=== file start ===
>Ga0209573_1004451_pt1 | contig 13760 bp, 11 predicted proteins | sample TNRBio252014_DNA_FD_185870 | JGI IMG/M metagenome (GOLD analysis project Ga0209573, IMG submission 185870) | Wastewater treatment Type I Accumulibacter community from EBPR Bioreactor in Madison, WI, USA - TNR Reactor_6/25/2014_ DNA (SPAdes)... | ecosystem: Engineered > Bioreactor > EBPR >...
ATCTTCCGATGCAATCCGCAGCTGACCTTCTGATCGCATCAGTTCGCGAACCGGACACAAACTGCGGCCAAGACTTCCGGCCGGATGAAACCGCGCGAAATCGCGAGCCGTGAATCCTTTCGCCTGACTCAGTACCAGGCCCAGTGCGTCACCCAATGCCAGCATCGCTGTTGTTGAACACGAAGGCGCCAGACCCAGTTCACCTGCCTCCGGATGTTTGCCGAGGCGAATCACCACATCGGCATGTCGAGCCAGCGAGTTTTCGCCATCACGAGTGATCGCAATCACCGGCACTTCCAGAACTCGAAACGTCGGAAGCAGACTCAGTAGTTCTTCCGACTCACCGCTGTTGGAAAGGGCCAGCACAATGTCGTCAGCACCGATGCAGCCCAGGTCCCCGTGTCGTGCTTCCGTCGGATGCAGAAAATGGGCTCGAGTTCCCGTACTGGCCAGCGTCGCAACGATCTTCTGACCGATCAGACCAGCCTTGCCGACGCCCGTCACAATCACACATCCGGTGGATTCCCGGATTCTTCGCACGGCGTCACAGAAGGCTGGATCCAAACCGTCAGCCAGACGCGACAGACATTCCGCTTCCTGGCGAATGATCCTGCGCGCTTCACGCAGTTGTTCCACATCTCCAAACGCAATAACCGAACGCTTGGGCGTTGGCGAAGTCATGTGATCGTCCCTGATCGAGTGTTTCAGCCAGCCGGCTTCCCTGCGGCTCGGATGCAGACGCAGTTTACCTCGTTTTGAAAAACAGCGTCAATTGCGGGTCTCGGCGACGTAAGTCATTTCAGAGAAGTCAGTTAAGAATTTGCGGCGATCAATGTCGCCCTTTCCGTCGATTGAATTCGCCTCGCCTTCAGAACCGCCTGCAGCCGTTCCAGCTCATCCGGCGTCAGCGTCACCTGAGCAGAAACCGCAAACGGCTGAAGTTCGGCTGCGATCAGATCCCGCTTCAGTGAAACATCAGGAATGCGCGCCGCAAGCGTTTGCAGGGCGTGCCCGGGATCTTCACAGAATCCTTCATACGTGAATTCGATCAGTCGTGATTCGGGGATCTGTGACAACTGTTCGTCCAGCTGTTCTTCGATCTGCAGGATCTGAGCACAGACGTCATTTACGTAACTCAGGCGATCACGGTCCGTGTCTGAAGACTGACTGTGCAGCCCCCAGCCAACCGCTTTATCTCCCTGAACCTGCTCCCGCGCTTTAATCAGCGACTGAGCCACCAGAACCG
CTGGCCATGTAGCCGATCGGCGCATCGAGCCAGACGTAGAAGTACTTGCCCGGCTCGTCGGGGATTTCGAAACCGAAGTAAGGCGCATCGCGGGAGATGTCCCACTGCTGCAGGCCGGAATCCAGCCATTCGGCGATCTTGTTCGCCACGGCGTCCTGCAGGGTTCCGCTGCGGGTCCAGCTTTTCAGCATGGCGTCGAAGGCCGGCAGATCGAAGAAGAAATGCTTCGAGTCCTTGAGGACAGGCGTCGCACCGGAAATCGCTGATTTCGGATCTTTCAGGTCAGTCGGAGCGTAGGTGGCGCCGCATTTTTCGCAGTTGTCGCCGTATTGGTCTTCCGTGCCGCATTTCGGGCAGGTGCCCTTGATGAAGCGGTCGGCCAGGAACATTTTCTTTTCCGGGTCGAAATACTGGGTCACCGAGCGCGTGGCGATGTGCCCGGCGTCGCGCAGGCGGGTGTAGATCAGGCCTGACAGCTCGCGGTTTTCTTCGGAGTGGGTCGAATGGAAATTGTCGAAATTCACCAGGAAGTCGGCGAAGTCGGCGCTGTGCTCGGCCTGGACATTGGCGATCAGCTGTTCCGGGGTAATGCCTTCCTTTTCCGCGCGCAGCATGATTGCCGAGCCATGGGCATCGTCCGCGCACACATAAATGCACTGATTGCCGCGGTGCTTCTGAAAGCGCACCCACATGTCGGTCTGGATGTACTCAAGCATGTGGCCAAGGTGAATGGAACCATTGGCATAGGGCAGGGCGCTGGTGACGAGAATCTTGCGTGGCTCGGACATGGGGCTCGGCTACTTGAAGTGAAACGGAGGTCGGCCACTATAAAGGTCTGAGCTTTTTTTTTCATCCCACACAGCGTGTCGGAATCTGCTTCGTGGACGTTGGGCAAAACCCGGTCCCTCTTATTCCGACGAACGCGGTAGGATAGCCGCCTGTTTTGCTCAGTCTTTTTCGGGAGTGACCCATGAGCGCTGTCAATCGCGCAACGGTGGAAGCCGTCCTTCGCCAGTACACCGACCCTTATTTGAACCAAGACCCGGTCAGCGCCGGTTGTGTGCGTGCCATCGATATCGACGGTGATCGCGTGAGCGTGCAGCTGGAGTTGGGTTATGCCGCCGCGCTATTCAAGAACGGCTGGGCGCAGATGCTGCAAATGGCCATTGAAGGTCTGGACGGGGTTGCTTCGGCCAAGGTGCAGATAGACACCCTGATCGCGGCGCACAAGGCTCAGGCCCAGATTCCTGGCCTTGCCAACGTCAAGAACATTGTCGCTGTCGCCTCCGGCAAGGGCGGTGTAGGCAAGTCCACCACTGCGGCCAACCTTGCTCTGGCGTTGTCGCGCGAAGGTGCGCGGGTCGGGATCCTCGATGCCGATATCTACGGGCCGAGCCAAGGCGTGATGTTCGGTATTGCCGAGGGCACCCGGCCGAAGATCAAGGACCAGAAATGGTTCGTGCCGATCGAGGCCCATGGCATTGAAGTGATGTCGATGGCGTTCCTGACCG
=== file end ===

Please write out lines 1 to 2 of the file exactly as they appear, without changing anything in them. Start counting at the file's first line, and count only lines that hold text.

>Ga0209573_1004451_pt1 | contig 13760 bp, 11 predicted proteins | sample TNRBio252014_DNA_FD_185870 | JGI IMG/M metagenome (GOLD analysis project Ga0209573, IMG submission 185870) | Wastewater treatment Type I Accumulibacter community from EBPR Bioreactor in Madison, WI, USA - TNR Reactor_6/25/2014_ DNA (SPAdes)... | ecosystem: Engineered > Bioreactor > EBPR >...
ATCTTCCGATGCAATCCGCAGCTGACCTTCTGATCGCATCAGTTCGCGAACCGGACACAAACTGCGGCCAAGACTTCCGGCCGGATGAAACCGCGCGAAATCGCGAGCCGTGAATCCTTTCGCCTGACTCAGTACCAGGCCCAGTGCGTCACCCAATGCCAGCATCGCTGTTGTTGAACACGAAGGCGCCAGACCCAGTTCACCTGCCTCCGGATGTTTGCCGAGGCGAATCACCACATCGGCATGTCGAGCCAGCGAGTTTTCGCCATCACGAGTGATCGCAATCACCGGCACTTCCAGAACTCGAAACGTCGGAAGCAGACTCAGTAGTTCTTCCGACTCACCGCTGTTGGAAAGGGCCAGCACAATGTCGTCAGCACCGATGCAGCCCAGGTCCCCGTGTCGTGCTTCCGTCGGATGCAGAAAATGGGCTCGAGTTCCCGTACTGGCCAGCGTCGCAACGATCTTCTGACCGATCAGACCAGCCTTGCCGACGCCCGTCACAATCACACATCCGGTGGATTCCCGGATTCTTCGCACGGCGTCACAGAAGGCTGGATCCAAACCGTCAGCCAGACGCGACAGACATTCCGCTTCCTGGCGAATGATCCTGCGCGCTTCACGCAGTTGTTCCACATCTCCAAACGCAATAACCGAACGCTTGGGCGTTGGCGAAGTCATGTGATCGTCCCTGATCGAGTGTTTCAGCCAGCCGGCTTCCCTGCGGCTCGGATGCAGACGCAGTTTACCTCGTTTTGAAAAACAGCGTCAATTGCGGGTCTCGGCGACGTAAGTCATTTCAGAGAAGTCAGTTAAGAATTTGCGGCGATCAATGTCGCCCTTTCCGTCGATTGAATTCGCCTCGCCTTCAGAACCGCCTGCAGCCGTTCCAGCTCATCCGGCGTCAGCGTCACCTGAGCAGAAACCGCAAACGGCTGAAGTTCGGCTGCGATCAGATCCCGCTTCAGTGAAACATCAGGAATGCGCGCCGCAAGCGTTTGCAGGGCGTGCCCGGGATCTTCACAGAATCCTTCATACGTGAATTCGATCAGTCGTGATTCGGGGATCTGTGACAACTGTTCGTCCAGCTGTTCTTCGATCTGCAGGATCTGAGCACAGACGTCATTTACGTAACTCAGGCGATCACGGTCCGTGTCTGAAGACTGACTGTGCAGCCCCCAGCCAACCGCTTTATCTCCCTGAACCTGCTCCCGCGCTTTAATCAGCGACTGAGCCACCAGAACCG